Randall Todd Homan, petitioner,





Commissioner of Public Safety,



Filed June 24, 2003


Harten, Judge


Nicollet County District Court

File No. C4-02-491


Jeffrey S. Sheridan, Strandemo, Sheridan & Dulas, P.A., 320 Eagandale Office Center, 1380 Corporate Center Curve, Eagan, MN 55121 (for appellant)


Mike Hatch, Attorney General, Joel A. Watne, Assistant Attorney General, Suite 500, 525 Park Street, St. Paul, MN 55103 (for respondent)


            Considered and decided by Stoneburner, Presiding Judge, Harten, Judge, and Minge, Judge.



            Minn. Stat. § 171.19 (2002) compels a petitioner for driver’s license reinstatement to appear for cross-examination at the reinstatement hearing.



HARTEN, Judge      

Appellant challenges the district court’s dismissal of his petition for reinstatement of his driver’s license because he failed to appear for cross-examination at the hearing on his petition.  Because we conclude that Minn. Stat. § 171.19 (2002) compels petitioners to appear for cross-examination at reinstatement hearings, we affirm.


In 1993, appellant Randall Homan’s driving privileges were reinstated on the condition of his total abstinence from alcohol and controlled substances.  In March 2002, a trooper investigating the crash of appellant’s car asked appellant if he had been drinking.  Appellant admitted that he had had “a couple.”  The officer then administered a portable breath test and an Intoxylizer test, both of which indicated that appellant had consumed alcohol.  When appellant’s consumption of alcohol was reported to the department of public safety (the department), his driving privileges were cancelled.

Appellant then petitioned the department to have his privileges reinstated.  At the beginning of the hearing on the petition, appellant’s attorney told the district court that appellant was “accessible but not here.”  The attorney then called one witness: the trooper who had stopped appellant, administered the tests, and reported the results.  After examining the trooper, the attorney informed the district court, “Petitioner rests.” 

The attorney for respondent department then called appellant “for cross-examination under the rules * * * and under the statute.”  Appellant’s attorney responded:

[T]he statute does allow for cross-examination; however, cross-examination follows direct examination.  I did not call [appellant]; therefore, [the state’s attorney] should not be allowed to call him.  Furthermore, * * * a plain reading of the statute, 171.19, simply says that the Petitioner may submit affidavits, comma, however the Petitioner must be present for cross-examination * * * [and] indicates if we had submitted a[n] affidavit, yes, [appellant] would have to be here.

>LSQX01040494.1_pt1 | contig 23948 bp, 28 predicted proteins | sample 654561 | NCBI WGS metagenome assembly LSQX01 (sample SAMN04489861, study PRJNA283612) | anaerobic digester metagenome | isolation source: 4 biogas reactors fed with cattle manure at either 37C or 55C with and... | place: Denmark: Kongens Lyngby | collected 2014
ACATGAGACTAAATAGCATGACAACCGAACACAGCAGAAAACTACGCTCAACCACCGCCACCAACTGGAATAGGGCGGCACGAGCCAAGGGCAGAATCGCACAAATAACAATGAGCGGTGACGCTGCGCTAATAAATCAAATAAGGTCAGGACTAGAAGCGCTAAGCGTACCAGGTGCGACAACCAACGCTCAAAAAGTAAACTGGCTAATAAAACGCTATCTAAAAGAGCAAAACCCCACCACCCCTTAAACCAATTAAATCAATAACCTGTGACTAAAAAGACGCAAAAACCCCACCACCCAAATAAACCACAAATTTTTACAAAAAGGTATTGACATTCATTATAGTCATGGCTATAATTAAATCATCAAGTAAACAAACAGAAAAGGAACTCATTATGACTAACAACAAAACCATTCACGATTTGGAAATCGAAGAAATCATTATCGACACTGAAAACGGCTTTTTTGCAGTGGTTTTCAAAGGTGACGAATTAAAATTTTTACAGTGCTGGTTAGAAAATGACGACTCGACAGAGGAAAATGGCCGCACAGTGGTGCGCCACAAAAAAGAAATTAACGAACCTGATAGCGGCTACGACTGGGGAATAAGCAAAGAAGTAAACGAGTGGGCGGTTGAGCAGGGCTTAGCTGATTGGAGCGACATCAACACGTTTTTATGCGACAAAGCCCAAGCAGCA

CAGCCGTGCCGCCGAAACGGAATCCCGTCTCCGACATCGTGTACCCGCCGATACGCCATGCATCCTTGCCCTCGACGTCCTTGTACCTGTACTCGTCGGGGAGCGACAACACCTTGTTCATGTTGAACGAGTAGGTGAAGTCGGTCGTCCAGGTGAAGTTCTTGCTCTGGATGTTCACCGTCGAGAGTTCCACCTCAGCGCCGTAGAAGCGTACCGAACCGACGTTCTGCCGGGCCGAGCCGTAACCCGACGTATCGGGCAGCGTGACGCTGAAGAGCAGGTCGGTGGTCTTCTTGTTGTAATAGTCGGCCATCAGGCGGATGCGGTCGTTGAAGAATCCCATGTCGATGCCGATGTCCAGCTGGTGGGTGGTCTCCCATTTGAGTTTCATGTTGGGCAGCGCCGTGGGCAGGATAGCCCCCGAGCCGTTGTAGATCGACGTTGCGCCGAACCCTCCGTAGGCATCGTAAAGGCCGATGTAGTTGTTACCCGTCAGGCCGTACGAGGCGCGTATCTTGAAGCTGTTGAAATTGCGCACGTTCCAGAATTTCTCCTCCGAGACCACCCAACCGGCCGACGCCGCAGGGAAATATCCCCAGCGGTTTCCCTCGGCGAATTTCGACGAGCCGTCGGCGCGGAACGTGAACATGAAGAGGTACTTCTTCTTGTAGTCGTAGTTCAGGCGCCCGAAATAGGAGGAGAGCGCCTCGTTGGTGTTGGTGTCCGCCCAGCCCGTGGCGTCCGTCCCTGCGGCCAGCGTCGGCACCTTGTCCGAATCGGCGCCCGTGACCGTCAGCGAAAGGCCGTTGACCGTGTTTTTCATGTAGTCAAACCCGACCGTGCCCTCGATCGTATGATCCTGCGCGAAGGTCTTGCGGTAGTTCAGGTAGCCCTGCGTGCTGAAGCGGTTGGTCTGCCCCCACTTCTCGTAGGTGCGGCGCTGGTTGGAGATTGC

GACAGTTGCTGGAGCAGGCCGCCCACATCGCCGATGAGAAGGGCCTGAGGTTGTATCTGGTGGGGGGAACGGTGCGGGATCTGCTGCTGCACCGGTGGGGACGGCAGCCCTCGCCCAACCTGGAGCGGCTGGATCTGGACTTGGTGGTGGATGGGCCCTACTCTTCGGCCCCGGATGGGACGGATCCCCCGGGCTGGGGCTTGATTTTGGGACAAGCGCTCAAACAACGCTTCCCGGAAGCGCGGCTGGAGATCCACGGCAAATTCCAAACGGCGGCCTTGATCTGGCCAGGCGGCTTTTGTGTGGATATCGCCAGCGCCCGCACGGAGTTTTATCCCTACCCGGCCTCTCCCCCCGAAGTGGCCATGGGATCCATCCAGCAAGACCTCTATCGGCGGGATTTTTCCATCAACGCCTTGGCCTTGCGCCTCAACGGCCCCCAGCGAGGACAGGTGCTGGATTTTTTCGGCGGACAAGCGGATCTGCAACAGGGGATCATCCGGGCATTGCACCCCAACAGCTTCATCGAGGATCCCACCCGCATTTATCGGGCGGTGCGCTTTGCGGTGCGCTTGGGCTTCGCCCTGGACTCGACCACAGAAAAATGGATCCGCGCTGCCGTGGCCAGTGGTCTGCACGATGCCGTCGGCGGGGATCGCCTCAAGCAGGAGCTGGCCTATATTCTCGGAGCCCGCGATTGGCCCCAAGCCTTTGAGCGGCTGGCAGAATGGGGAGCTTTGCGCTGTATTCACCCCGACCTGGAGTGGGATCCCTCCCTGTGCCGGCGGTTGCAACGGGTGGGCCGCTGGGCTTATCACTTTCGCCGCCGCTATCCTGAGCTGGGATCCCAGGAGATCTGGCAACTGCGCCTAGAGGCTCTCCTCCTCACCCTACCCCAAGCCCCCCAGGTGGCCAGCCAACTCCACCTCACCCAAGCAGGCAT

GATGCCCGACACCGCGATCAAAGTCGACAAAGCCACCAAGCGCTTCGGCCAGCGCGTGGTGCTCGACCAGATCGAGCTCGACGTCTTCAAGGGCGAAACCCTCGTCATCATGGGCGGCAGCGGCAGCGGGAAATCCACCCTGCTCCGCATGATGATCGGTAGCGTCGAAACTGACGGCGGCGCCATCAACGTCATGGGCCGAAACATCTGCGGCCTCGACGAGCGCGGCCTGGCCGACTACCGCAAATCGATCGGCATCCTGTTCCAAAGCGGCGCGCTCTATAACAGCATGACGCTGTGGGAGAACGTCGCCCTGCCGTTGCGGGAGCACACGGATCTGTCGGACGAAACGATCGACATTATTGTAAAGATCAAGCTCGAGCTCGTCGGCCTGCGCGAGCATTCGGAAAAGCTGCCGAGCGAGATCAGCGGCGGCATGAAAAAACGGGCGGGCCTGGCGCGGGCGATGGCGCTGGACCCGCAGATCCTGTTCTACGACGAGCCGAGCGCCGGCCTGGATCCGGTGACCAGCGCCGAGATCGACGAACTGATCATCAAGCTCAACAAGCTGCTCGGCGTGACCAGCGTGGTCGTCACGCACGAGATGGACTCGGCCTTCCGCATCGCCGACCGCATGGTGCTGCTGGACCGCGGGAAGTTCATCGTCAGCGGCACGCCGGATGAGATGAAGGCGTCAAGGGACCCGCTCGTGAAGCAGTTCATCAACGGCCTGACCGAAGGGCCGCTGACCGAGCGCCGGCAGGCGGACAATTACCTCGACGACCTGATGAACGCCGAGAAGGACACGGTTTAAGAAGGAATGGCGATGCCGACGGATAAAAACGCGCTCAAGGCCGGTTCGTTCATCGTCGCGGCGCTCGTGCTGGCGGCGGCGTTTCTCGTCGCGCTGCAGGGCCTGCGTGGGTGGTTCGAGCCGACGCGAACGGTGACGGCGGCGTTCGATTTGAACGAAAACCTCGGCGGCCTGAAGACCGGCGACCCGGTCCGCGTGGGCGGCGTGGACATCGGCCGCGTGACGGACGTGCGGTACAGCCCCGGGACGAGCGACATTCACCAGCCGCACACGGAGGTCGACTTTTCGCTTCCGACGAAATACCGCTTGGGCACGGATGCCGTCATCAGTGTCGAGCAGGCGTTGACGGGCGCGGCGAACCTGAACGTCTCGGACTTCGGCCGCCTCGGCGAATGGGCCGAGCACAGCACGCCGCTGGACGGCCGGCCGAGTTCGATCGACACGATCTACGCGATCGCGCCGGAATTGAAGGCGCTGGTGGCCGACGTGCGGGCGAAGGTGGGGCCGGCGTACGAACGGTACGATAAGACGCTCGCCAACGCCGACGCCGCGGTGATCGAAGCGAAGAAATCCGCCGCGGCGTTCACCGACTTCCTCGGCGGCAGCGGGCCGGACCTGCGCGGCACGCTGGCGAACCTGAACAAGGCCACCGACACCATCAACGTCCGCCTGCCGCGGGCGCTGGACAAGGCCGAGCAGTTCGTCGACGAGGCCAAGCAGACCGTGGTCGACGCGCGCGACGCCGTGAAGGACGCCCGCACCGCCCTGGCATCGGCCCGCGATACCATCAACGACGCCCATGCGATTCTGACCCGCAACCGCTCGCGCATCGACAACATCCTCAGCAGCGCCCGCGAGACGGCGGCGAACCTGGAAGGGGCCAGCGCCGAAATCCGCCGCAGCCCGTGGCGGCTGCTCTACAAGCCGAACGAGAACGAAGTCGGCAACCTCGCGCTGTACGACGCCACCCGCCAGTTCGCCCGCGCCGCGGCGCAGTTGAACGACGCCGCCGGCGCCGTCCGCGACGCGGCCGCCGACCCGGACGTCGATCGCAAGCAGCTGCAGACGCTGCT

* * * *


* * * A plain reading with the comma is clear, your Honor, and * * * I would ask the Court to make a decision based upon the—the evidence heard.


The district court disagreed with the attorney’s analysis of the law:

[The statute] does not say that the Petitioner must be here only if he presents evidence by affidavit.  It says that the Petitioner must be present in person at the hearing for cross-examination.  Petitioner not being here, the petition is denied.


Following the hearing, the district court made findings of fact:

7.         Based upon the trooper’s report of alcohol use, the Commissioner of Public Safety cancelled and denied all driving privileges effective April 19, 2002.


8.         [Appellant] did not offer any evidence to contradict the trooper’s report and testimony.


9.         [Appellant] did not appear to face cross-examination regarding his qualifications for licensure, contrary to the requirements of Minn. Stat. § 171.19.


10.       The only evidence before the Court establishes that [appellant] has consumed alcohol in violation of the total abstinence restriction.


The district court then concluded that:


              [Appellant’s] failure to appear and face cross-examination violates the requirements of Minn. Stat. § 171.1[9] and entitles the [department] to an order dismissing the petition.[1]


Based on this conclusion of law, the district court ordered the dismissal of appellant’s petition.



            Does Minn. Stat. § 171.19 (2002) compel a petitioner to appear for cross-examination?